For us two-mommy families, however, those scripts just fly out the window, because gender doesn’t anchor us into specific roles. Because of that, same-sex parents (both two-mommy and two-daddy) are more likely than their heterosexual counterparts to have egalitarian relationships. In our house, for example, both of us alternate taking our daughter to school and picking her up. We take turns doing the food shopping and cooking. Amy cleans the house. (She’s better at it than I am.) I do the finances. (I’m better at that than she is.) Amy does most of the handyperson stuff, although I’m no stranger to DIY home improvement projects. I do most of our daughter’s social scheduling (it’s amazing how crowded a six-year-old’s social calendar can get!). Amy is usually the one to read stories to our daughter at night and put her to bed. We do what we do not because our culture provides a handy script for us. It’s just how we’ve figured out how to do things.

I’ve had many conversations with queer families about family roles and household tasks. And I’ve seen quite a few studies that focus on household and parenting roles among same-sex couples. However, there are almost no studies focusing on the ways The Other Mother – the non-birth parent – feels, well, “othered.” The thing we talk about the most is the issue that has been studied the least.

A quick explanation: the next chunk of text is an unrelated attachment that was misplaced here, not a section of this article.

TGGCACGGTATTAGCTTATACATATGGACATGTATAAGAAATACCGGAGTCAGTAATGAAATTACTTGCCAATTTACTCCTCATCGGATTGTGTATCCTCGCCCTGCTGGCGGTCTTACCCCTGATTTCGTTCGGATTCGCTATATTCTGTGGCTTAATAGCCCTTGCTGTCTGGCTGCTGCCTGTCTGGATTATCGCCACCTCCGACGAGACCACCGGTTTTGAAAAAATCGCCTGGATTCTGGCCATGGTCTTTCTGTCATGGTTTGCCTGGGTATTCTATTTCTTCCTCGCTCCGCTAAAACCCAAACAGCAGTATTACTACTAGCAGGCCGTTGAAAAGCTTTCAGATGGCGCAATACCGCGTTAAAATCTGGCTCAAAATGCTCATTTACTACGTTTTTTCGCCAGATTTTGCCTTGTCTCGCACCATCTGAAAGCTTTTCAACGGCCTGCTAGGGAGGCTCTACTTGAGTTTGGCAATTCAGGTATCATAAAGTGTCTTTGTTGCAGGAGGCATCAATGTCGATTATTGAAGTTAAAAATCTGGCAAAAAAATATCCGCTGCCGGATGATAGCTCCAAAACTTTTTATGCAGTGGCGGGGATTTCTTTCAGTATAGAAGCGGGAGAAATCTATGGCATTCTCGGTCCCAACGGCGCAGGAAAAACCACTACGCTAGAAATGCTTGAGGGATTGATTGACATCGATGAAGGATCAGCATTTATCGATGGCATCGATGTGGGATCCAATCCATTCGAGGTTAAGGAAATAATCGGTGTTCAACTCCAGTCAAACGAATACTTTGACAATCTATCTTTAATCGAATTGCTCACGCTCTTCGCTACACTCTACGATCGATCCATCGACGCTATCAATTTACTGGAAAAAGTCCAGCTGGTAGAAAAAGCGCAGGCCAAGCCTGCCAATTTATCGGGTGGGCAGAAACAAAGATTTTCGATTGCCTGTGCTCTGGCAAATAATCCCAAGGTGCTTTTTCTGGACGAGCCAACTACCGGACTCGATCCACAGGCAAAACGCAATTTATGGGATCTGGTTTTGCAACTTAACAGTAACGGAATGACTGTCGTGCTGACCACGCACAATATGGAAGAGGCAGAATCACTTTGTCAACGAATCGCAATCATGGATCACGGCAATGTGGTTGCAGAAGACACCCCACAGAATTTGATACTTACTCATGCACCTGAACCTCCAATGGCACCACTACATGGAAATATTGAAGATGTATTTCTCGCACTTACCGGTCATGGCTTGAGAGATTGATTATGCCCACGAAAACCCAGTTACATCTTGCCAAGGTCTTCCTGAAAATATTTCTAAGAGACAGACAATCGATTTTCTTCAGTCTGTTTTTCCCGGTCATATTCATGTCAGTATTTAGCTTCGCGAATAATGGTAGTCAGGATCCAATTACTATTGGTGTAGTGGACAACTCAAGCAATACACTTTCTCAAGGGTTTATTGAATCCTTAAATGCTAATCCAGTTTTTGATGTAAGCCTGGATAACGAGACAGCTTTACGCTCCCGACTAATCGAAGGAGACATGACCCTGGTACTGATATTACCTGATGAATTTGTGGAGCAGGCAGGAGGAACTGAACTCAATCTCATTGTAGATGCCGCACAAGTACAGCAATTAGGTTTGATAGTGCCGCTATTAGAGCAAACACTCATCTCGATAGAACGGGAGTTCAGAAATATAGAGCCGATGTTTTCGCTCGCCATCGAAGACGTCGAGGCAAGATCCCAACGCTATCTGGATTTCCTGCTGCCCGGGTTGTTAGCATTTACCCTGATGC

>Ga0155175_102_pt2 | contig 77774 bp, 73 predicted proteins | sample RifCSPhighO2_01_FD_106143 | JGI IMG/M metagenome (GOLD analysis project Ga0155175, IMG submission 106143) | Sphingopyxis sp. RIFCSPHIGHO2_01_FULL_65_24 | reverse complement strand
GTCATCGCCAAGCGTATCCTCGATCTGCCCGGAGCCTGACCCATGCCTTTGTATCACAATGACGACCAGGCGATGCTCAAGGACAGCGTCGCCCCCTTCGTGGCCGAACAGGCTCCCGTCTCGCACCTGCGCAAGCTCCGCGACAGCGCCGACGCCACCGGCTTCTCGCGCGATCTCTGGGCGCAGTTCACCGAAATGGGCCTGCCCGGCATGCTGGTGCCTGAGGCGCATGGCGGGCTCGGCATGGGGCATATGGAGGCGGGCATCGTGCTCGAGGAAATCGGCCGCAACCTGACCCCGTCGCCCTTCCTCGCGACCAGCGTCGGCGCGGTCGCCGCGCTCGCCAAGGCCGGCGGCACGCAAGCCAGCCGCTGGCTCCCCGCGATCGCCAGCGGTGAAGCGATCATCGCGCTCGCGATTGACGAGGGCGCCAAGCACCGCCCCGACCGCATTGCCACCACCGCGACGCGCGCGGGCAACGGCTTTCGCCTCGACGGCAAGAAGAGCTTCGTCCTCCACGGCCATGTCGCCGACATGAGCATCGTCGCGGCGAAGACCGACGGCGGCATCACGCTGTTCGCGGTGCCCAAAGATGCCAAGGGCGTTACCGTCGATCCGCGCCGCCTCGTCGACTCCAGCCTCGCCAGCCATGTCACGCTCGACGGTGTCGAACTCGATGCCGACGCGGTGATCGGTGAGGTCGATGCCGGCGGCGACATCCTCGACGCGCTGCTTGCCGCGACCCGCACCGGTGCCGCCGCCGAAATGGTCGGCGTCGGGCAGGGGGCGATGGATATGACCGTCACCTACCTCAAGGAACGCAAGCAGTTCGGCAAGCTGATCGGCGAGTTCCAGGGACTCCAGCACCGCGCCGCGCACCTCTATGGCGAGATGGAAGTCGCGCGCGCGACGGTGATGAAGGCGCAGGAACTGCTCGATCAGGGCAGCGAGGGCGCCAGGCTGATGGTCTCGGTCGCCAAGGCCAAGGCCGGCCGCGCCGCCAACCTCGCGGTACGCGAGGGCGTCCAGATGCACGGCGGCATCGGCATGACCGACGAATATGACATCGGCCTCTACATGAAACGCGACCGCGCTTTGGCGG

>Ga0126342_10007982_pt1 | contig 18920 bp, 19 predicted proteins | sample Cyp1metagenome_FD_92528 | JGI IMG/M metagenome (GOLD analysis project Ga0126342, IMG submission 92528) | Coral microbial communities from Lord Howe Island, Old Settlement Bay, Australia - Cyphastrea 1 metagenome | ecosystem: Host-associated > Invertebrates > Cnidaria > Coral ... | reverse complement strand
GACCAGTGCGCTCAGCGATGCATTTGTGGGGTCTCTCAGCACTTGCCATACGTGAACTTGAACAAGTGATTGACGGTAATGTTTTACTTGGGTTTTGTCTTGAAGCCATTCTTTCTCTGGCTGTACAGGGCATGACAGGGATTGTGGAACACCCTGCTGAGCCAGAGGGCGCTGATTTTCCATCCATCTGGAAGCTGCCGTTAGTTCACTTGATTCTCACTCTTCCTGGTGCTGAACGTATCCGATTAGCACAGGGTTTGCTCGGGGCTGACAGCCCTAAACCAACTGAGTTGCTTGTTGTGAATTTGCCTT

There is one study, by Kira Abelsohn and her colleagues at the Centre for Addiction and Mental Health in Toronto, Ontario. Using qualitative data, she and her colleagues identified a range of factors affecting the mental health and well-being of non-birth moms. These include the following:

Having a biological tie. Many two-mom families find a way for the non-birth mom to have a biological relationship to their child. I know several couples, for example, where the birth mom was inseminated with the sperm of a male relative of her partner. In one case, it was a brother; in another, it was a cousin. The presence of a biological connection, according to Abelsohn’s findings, increased the non-birth mom’s sense of connectedness and relatedness, which, in turn, was associated with better mental health and well-being.

Social recognition. For non-birth moms, being seen as a legitimate parent is associated with higher well-being and mental health. If, on the other hand, one is seen as “The Mom,” and the other is seen as “something else,” that tends to undermine the non-birth mom’s sense of well-being. This social recognition is important on an interpersonal level, but it’s particularly important on an institutional level. Many states, even today, prohibit same-sex couples from adopting children – and many lack second-parent adoption processes. Having those protections in place, in addition to providing a legal tie, offers significant mental health benefits to the non-birth parent.

Social support. Having a community of people who support and validate your role as a mom helps tremendously in terms of positive well-being. That community could be anyone – family members, friends, co-workers, neighbors – but it’s especially helpful to have a network of n0n-birth moms who might share similar experiences.